What does Easter mean to Norwegians?

What does Easter mean to Norwegians?

Easter is holiday time in Norway. Many head to the mountains, some read Easter crime novels or hunt for Easter eggs. Others relax at home. But what does Easter really mean for Norwegians? Why do we celebrate Easter? What Easter traditions do we have in Norway? Follow along in this blog to find the answers to these questions and learn about Norwegian Easter traditions. 

When is Easter?

Easter, Pentecost, and Ascension Day are the only holidays in the West that are determined both by the moon and the movements of the sun in the sky. For Easter Sunday falls on the first Sunday after the first full moon after the vernal equinox. The vernal equinox is one of two days when day and night are equally long, and it is on the 20th or 21st of March. Half a year later is the autumn equinox.
The date for Easter Sunday therefore varies by five weeks, from as early as March 22nd to as late as April 25th. 

Easter as a Christian holiday

The fact that Easter is a holiday in Norway is mainly due to the fact that the country, since Viking times, has been a Christian country. Both Christianity and the Viking era are central parts of Norwegian history, and at Alfaskolen, all students learn about this at various levels. This helps provide students with a deep understanding of Norway’s roots and national heritage. This makes it easier to join in society and take part in community activities. For those interested, it can even help with becoming a citizen, making them feel more at home and involved in Norway.

Easter is the central event in the church. Paul the apostle wrote, “But if Christ has not been raised, then our preaching is in vain and your faith is in vain” (1 Corinthians 15:14). For Christians, Easter is a religious holiday that marks the suffering, death, and resurrection of Jesus. It begins with Palm Sunday, the day when Jesus, according to the Bible, rode on a donkey into Jerusalem. Palm Sunday marks the start of Holy Week, which lasts until Easter Eve. Maundy Thursday commemorates the Last Supper, and Good Friday commemorates the crucifixion of Jesus. Easter Sunday is the culmination, as Christians celebrate his resurrection from the dead. Churches across the country hold services and ceremonies to mark these events. 

The New Life of spring

Celebrating spring is an old, pre-Christian tradition that Christianity reinforces. The German spring goddess Ostara has given her name to Ostern, which is German for Easter. Spring provides fertility and new life: the plants sprout anew, the bear emerges from its winter den, the hedgehog and other animals wake from hibernation, and many animals have new offspring. Therefore, the colour yellow, eggs, and chickens are also symbols of Easter. The eggs represent new life and the yellow is the sun’s and summer’s light. Many therefore decorate with yellow and eat eggs or chicken for Easter. We also often decorate with daffodils, one of spring’s first flowers.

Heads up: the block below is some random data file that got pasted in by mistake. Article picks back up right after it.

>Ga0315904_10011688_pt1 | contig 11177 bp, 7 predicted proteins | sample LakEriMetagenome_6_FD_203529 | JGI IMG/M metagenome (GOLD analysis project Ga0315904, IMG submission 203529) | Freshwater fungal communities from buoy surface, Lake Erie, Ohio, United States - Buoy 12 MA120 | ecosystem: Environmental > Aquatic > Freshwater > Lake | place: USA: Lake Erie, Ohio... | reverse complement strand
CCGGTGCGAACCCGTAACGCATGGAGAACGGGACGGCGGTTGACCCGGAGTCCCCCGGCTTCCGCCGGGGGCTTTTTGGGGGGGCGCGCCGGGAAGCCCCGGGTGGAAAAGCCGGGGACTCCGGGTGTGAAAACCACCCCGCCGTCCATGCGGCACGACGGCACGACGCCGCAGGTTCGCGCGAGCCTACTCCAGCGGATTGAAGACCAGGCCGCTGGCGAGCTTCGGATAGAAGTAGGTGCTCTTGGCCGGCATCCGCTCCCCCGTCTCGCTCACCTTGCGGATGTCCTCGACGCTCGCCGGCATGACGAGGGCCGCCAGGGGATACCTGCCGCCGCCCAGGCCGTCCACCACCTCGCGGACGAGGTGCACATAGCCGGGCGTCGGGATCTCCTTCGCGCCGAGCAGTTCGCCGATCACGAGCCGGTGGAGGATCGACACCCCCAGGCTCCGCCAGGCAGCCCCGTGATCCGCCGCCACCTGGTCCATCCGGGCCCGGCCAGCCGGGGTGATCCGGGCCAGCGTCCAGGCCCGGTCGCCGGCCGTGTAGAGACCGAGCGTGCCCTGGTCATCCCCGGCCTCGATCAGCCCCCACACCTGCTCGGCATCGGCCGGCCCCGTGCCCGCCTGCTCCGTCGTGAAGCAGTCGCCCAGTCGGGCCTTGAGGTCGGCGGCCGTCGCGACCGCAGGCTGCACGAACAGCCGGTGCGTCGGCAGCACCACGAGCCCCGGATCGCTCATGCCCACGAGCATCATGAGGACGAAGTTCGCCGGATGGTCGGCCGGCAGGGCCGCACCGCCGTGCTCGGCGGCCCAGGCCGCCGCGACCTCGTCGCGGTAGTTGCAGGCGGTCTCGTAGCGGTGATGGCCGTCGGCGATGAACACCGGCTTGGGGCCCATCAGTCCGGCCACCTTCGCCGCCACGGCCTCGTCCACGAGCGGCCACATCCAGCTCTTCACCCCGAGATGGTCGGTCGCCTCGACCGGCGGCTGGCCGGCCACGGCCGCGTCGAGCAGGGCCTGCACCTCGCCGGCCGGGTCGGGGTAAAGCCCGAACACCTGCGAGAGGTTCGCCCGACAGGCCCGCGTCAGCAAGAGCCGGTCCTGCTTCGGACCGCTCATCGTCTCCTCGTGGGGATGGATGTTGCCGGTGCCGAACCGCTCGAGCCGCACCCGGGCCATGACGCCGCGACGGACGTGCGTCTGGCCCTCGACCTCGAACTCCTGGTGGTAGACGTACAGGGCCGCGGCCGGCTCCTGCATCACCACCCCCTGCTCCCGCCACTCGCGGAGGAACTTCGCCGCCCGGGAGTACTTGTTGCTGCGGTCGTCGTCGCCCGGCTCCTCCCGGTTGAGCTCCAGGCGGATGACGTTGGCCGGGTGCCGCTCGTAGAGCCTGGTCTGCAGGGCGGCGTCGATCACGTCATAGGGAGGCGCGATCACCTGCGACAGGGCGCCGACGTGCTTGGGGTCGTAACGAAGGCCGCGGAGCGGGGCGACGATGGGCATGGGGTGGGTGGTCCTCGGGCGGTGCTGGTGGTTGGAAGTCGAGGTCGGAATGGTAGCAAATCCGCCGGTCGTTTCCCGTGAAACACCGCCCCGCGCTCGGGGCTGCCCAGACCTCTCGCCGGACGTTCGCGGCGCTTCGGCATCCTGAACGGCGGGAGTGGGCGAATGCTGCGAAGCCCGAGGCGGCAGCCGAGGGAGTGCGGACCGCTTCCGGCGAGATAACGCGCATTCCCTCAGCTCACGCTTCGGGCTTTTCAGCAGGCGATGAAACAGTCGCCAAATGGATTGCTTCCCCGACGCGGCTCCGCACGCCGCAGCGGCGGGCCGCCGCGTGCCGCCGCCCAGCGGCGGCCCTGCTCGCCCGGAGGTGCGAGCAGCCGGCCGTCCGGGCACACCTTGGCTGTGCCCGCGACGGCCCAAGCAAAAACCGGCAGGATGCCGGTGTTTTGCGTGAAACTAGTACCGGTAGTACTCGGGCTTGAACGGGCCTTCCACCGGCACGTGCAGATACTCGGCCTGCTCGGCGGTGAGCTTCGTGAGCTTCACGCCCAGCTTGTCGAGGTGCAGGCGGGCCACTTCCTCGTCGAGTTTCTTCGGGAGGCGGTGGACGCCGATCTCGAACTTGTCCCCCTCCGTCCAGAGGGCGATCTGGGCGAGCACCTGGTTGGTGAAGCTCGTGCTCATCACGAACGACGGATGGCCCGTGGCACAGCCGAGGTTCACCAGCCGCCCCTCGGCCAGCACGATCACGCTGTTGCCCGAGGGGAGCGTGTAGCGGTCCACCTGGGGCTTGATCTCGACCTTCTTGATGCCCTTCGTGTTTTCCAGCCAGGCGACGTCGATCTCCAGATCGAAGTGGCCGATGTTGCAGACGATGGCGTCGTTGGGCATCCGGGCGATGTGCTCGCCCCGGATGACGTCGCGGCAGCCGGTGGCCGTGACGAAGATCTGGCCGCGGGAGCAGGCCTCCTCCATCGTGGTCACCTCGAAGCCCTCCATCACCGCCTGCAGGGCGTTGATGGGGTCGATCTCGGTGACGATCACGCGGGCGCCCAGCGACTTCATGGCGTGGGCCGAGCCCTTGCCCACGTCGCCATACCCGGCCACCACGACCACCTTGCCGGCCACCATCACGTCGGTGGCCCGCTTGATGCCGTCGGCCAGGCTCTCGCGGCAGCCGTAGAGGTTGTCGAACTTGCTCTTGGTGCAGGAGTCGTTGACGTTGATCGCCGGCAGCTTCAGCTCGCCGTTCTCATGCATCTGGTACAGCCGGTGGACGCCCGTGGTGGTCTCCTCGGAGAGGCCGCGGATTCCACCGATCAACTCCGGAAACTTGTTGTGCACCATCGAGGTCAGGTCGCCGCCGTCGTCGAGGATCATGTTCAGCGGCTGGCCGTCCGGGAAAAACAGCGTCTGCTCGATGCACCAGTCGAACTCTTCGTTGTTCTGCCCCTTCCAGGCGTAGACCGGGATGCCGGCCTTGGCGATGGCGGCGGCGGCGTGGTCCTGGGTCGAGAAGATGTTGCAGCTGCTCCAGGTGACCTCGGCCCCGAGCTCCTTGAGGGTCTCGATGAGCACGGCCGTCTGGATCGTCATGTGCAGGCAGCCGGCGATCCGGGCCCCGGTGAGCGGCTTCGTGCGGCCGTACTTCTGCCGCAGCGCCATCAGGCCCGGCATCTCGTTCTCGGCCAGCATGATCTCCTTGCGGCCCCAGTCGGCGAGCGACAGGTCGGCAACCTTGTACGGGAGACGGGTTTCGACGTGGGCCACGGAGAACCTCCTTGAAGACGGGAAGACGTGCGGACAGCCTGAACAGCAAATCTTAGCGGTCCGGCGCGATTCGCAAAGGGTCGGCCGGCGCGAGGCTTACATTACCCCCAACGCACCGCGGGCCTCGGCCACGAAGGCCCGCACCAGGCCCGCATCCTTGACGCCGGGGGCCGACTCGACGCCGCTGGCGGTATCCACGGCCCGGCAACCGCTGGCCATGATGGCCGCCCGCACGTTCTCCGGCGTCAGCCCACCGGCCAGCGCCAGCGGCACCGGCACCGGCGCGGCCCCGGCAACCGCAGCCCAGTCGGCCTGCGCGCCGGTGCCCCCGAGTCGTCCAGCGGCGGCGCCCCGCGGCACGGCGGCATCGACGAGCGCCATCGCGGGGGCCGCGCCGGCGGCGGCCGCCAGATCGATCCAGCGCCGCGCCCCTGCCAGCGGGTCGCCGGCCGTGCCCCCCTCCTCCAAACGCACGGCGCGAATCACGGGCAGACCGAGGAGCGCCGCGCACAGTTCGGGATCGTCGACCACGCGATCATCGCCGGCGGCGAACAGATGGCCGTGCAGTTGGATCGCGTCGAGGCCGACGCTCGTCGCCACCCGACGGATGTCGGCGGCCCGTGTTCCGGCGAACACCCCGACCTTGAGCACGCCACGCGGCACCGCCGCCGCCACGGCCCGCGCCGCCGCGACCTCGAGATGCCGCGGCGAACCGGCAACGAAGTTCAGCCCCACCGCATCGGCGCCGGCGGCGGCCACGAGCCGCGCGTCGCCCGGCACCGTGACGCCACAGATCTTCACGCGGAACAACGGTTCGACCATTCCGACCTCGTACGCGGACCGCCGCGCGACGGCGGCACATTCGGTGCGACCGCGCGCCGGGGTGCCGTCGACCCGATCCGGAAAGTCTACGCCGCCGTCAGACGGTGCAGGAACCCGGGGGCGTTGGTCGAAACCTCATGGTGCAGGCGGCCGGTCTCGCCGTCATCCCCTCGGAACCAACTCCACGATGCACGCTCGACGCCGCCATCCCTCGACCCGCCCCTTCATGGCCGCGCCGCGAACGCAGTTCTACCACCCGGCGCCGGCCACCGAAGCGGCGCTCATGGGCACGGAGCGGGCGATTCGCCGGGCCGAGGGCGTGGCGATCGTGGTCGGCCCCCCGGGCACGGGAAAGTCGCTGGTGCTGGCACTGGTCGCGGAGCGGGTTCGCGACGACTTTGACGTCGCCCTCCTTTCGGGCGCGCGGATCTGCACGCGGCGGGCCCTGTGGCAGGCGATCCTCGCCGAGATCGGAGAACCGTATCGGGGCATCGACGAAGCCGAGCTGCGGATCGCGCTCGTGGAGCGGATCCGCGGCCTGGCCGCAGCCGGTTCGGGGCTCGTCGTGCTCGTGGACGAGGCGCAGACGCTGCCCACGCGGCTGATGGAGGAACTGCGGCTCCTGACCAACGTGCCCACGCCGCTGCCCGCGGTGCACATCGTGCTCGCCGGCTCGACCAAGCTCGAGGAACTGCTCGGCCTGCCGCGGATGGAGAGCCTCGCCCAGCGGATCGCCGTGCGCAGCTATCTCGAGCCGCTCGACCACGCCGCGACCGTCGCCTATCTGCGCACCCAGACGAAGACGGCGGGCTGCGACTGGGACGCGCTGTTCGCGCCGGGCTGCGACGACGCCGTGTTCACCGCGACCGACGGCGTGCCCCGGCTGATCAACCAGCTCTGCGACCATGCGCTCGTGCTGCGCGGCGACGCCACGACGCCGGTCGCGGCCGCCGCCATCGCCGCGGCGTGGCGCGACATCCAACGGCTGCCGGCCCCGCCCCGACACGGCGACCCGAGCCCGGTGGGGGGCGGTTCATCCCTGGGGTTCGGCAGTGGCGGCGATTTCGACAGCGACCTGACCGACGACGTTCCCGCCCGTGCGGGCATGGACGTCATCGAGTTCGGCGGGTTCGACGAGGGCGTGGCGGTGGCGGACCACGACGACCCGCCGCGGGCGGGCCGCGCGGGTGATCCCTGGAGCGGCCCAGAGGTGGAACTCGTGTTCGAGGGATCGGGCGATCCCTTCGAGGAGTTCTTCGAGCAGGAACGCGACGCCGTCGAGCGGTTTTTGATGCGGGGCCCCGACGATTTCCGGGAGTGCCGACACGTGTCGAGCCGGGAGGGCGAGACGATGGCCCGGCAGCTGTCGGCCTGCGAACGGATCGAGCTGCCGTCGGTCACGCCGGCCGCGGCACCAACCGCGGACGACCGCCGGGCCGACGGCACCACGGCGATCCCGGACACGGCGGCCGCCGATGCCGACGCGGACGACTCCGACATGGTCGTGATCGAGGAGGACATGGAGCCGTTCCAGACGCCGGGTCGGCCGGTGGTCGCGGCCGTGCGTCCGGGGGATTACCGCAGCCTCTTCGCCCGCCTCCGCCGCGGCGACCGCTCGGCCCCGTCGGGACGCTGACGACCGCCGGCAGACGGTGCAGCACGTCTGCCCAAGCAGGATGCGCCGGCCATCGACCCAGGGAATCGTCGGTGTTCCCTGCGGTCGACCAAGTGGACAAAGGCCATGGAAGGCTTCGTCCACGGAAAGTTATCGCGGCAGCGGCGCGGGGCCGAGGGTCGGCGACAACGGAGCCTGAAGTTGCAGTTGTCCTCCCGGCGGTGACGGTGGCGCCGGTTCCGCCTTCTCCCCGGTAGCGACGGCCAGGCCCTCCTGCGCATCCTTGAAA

The Easter Bunny

According to Greek mythology, the Easter Bunny was originally a bird that the spring goddess Ostara transformed into a hare. But because the Easter Bunny missed laying eggs, Ostara gave him this ability, but only once a year, during Easter. Easter eggs typically contain tasty treats like chocolate or dried fruit. This tradition has become a beloved part of the celebration, where children and adults search inside and outside in the hope of finding Easter eggs. 

Cabin trips, skiing, and snow 

Easter is a much-anticipated time for many Norwegians, characterized by vacation, relaxation, and kos (coziness). Whether at the cabin or at home with loved ones, people take the opportunity to enjoy time together. The mountain trip is a popular choice, with ski trips offering a final snow experience before summer. With Kvikk Lunsj and oranges in the backpack, one breathes in the fresh mountain air and experiences the best of nature. It is a time to recharge and create memories together. 

Easter crime 

A popular Easter activity is reading Easter crime novels, a tradition dating back to the 1920s when publishers began releasing crime books specifically for Easter. In addition to literature, Easter crime became a regular feature on the radio, which in time included crime movies and series on TV. In other words, it is up you if you read the newest crime novel by Jo Nebø, or prefer a british crime show on Netflix. Perhaps this is also related to the world’s most famous criminal story, with Judas and the high priests conspiring against Jesus to have him killed? Followed by a miraculous resurrection that Christians still celebrate to this day. Easter crime novels are so popular that even Tine (one of the biggest Norwegian dairy companies) has a small crime comic series on its milk cartons during Easter. 

Easter at Alfaskolen

At Alfaskolen, students begin to explore Norwegian Easter traditions already at level A, and their understanding of the country’s history and culture expands at level B. Discussions about Easter are common at language cafés just before the holiday. Through this approach, students not only learn the Norwegian language but also about the country’s heritage and customs, making integration into Norway easier and providing a deeper understanding of Norwegian society. On our website, you can also find other blog posts about Norwegian traditions and information about upcoming Norwegian courses. 
Remember that Alfaskolen is closed for Easter break! See our opening hours here.

Axel Bojer is a teacher at Alfaskolen, and has recently written a book about Easter and Christianity